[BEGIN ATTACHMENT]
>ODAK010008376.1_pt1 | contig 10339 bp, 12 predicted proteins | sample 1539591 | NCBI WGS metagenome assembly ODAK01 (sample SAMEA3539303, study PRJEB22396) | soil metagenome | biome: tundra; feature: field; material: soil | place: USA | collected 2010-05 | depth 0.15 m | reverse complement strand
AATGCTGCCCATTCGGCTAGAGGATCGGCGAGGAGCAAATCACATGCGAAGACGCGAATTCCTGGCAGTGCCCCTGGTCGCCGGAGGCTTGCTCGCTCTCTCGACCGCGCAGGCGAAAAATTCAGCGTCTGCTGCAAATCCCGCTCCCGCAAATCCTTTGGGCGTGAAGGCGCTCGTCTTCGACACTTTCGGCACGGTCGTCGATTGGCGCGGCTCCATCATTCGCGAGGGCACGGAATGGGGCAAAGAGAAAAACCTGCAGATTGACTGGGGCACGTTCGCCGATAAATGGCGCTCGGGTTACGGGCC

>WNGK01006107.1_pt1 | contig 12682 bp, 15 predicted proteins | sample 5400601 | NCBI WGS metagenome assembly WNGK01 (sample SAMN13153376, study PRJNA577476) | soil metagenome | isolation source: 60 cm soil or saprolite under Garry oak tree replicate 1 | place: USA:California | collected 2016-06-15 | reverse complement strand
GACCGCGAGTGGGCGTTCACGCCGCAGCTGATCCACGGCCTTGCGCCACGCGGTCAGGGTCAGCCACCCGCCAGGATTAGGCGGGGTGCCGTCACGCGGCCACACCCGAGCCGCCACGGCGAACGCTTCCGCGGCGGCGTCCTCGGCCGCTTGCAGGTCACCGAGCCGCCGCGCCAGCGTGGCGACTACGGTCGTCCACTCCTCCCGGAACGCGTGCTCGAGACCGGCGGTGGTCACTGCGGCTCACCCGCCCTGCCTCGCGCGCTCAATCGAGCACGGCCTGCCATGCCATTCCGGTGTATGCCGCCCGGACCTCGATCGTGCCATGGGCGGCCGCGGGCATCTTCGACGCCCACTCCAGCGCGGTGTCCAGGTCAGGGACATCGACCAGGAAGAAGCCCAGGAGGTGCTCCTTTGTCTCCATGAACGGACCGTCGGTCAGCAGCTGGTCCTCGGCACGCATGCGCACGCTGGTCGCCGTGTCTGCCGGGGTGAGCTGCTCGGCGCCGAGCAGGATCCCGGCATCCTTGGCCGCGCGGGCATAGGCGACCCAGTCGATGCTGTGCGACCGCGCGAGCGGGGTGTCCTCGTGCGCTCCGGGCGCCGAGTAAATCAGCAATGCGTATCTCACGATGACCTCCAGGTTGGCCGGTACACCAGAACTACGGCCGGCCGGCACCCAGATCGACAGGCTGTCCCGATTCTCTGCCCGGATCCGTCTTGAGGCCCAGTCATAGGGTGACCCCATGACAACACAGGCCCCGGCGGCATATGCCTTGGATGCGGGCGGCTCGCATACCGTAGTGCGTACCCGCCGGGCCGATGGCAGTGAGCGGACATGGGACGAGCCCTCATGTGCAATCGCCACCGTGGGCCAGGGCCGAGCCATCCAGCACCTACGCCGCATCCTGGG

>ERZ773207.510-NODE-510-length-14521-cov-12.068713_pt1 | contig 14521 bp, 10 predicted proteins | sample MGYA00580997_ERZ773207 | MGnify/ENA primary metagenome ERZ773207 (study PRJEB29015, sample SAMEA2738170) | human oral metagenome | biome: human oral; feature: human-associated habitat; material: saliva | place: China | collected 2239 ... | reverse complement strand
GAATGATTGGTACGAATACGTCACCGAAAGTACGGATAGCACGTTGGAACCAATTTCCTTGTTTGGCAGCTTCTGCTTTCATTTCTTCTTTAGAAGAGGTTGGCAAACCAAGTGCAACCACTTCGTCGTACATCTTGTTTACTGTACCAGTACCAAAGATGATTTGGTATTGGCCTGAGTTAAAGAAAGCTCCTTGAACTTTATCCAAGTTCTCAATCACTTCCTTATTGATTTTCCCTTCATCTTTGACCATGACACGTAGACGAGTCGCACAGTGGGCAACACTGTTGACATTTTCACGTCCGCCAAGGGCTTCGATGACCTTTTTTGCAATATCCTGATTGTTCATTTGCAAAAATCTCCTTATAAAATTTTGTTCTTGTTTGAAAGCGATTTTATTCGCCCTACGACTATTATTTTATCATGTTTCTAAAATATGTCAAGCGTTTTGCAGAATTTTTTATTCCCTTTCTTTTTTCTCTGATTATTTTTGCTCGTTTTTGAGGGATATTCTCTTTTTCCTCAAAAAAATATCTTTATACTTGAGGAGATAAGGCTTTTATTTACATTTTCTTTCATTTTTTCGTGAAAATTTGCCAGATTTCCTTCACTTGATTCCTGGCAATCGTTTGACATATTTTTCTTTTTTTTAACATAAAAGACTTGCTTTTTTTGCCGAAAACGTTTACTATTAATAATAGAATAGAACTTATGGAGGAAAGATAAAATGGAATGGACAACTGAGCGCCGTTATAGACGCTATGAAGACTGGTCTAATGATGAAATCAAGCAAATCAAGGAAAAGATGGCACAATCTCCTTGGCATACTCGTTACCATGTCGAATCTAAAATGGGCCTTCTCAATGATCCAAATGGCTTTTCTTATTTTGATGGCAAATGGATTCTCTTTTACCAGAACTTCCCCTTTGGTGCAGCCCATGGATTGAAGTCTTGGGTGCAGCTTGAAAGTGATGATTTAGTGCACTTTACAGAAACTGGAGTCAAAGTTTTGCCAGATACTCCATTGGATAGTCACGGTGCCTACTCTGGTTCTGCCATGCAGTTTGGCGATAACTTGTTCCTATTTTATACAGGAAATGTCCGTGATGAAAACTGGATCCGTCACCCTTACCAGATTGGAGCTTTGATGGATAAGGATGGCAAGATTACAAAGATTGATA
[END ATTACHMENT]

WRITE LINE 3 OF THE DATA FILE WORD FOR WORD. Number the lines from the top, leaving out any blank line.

>WNGK01006107.1_pt1 | contig 12682 bp, 15 predicted proteins | sample 5400601 | NCBI WGS metagenome assembly WNGK01 (sample SAMN13153376, study PRJNA577476) | soil metagenome | isolation source: 60 cm soil or saprolite under Garry oak tree replicate 1 | place: USA:California | collected 2016-06-15 | reverse complement strand